By Guest Columnist Yossie Horwitz
I am presenting three sparkling wine suggestions: a luxurious kosher Champagne, an Israeli sparkling wine made like true Champagne, (traditional Méthode Champenoise) and a delightfully refreshing and well–priced Cava from Spain. L'Chaim!
Golan Heights Winery, Yarden, Blanc De Blancs, 2005: Fortunately, this wine finally made it to our shores as it is easily a YH Best Buy and the best substitute for a true kosher Champagne at a much lower price. After successive (and successful) releases in 1998, 1999 and 2000, the last marketed vintage of this wine was the delicious 2001 vintage. I am not sure why they waited four years to make another, but am happy they finally did! If I needed to sum up this wine in one word it would be an easy task (even for me) – delicious. Grapefruit, lime, apple, melon and hints of pineapple abound in this delicious wine, which is bone dry and loaded with crisp acidity. Toasted yeasty brioche and sharp, long-lasting bubbles make this wine a delight and an awesome match with almost any dish you care to throw its way. Stock up while you can since, at around $25 a bottle, it won’t be around for long but should cellar comfortably through 2020
Louis de Sacy, Grand Cru, Brut Champagne, n.v: One of the things to be wary of when buying non-vintage Champagne is how long it has been sitting around since bottling (the bottles are stamped with a code indicating the bottling time but these are highly secret). I purchased this straight from the cellar of Sherry–Lehman thus guaranteeing lf a good result. Made from a traditional Champagne blend of Pinot Noir and Chardonnay (with some Pinot Meunier thrown in for good measure and character). Nice tangy berries including raspberries with plenty of lime and oranges to go with hazelnuts, some honey and yeasty bread all blend together for a delightful treat that went amazingly well with our celebratory dinner. Tons of tightly wound bubbles that lingered throughout the entire bottle also contributed to making this a wine to which I will return. $60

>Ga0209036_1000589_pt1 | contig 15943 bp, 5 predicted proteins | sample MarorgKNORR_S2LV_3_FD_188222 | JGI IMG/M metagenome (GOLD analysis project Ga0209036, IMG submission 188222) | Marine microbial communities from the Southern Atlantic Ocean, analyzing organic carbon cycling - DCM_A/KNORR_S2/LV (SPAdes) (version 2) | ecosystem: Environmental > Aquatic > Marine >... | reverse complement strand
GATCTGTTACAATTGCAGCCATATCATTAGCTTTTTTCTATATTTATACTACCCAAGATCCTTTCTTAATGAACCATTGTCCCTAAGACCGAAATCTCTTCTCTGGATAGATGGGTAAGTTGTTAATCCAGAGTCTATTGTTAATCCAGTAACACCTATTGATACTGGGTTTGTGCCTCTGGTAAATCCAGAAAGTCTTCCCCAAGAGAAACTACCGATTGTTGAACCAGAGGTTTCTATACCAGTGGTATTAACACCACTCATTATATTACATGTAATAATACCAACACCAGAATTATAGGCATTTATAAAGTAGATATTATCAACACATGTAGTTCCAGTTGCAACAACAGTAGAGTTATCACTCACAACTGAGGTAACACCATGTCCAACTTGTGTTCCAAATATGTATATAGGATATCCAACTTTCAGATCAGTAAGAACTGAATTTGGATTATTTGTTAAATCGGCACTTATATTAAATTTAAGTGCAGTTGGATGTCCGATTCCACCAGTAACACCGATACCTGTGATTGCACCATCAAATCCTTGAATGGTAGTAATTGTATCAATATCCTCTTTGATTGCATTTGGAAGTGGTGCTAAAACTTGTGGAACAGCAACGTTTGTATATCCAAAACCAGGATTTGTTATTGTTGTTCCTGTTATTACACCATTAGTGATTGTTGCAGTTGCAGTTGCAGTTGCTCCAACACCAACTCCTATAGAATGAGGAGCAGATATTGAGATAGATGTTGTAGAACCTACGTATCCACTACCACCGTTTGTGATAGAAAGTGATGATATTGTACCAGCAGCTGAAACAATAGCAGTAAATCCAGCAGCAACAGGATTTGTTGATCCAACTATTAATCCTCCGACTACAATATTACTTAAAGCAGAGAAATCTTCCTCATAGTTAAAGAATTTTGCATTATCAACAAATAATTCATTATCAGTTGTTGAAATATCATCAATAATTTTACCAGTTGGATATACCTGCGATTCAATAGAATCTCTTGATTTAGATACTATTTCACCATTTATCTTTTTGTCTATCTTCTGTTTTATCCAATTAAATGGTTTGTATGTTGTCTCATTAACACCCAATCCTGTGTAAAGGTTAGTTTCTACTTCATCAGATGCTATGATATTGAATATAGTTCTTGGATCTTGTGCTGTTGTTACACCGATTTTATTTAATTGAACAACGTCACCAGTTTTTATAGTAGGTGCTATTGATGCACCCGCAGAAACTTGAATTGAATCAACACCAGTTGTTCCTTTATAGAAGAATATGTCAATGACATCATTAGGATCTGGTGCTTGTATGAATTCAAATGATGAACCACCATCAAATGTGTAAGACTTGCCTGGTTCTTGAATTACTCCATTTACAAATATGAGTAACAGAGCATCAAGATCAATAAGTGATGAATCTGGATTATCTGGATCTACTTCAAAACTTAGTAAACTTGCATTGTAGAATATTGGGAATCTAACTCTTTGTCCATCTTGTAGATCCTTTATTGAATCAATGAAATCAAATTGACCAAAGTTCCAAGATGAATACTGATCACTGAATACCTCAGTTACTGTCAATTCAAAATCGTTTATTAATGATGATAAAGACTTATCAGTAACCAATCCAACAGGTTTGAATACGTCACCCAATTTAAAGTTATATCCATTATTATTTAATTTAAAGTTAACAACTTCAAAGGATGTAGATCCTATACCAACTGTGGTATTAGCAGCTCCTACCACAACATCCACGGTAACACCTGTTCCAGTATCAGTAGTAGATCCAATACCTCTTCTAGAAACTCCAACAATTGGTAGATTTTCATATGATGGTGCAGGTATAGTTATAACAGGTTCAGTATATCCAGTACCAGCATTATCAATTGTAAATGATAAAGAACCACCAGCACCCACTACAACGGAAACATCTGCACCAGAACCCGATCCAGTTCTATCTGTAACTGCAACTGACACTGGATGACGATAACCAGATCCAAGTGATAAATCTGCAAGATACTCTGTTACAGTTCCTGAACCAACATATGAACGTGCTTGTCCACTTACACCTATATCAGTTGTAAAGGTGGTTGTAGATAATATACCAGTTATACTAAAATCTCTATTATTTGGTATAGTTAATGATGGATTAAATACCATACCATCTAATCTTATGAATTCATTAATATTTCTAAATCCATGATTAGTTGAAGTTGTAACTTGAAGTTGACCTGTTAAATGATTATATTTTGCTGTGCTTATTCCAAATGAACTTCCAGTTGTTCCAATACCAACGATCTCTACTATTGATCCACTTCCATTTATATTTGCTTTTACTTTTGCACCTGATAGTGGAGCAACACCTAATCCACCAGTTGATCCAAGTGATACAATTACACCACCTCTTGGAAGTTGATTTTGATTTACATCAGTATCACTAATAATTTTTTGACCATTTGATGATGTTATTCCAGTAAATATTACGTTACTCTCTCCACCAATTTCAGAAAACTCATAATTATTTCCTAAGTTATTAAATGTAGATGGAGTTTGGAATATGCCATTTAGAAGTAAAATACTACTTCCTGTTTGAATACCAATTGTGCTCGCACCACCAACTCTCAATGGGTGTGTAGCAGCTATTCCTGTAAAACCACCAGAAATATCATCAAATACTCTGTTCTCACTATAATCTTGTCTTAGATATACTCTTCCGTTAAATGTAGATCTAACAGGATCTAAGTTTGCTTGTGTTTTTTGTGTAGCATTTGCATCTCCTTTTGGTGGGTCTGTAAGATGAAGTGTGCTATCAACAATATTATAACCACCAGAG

Elvi, Adar, Cava, Brut, n.v: A blend of some very strange–sounding Spanish-bred grapes (Xarel-lo anyone?) resulting in a delightfully dry and simple Cava. Fruitier (strawberries?) than I usually prefer in such a lightweight sparkler but somehow it works, accompanied by tangy citrus and good tight bubbles. An easy drinking, good-with-food Cava – just what simple Cava is supposed to be. $17
About the Author
Yossie Horwitz, a card-carrying oenophile for more than 20 years, has been writing a weekly newsletter – Yossie’s Wine Recommendations – on kosher wines, wineries and other wine-related topics for five years. Sign up for his free weekly newsletter at www.yossiescorkboard.com and follow Yossie on Twitter @yossieuncorked, where he dispenses daily wine recommendations and tips as well as other oenophilic tidbits.
Toast to a Sparkling 2012 from The KosherEye Team:
Hagafen Napa Valley 2007 Cuvée de Noirs: Toast the New Year with, a lovely sparkling wine. This beautiful wine is full of prolific small bubbles and has a wonderfully long finish. An extravagance, but worth it $36 (a personal favorite!)
Royal Wine, the largest importer and distributor of kosher wines in North America, recently introduced two exceptional champagnes: Drappier Carte-D’Or Brut and Drappier Carte Blanche. These are the first-ever kosher cuvees from the famed Champagne region, and are outstanding additions to the growing availability of kosher spirits.
• Carte-D’Or Brut is blended with the traditional Champagne grapes: Pinot Noir, Chardonnay and Pinot Meunier. $65
• Carte Blanche is a blend made exclusively from the first pressing, fresh and fruit forward, considered to be a great “party wine” by the region. $65
December 26, 2011